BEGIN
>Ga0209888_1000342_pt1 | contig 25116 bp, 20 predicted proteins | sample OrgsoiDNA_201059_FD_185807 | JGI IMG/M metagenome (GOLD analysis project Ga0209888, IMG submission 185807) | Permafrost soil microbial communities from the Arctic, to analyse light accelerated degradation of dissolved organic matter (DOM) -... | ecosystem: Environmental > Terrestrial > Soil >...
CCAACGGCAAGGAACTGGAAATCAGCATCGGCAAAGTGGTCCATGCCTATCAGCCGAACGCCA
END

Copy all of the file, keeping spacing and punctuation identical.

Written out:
>Ga0209888_1000342_pt1 | contig 25116 bp, 20 predicted proteins | sample OrgsoiDNA_201059_FD_185807 | JGI IMG/M metagenome (GOLD analysis project Ga0209888, IMG submission 185807) | Permafrost soil microbial communities from the Arctic, to analyse light accelerated degradation of dissolved organic matter (DOM) -... | ecosystem: Environmental > Terrestrial > Soil >...
CCAACGGCAAGGAACTGGAAATCAGCATCGGCAAAGTGGTCCATGCCTATCAGCCGAACGCCA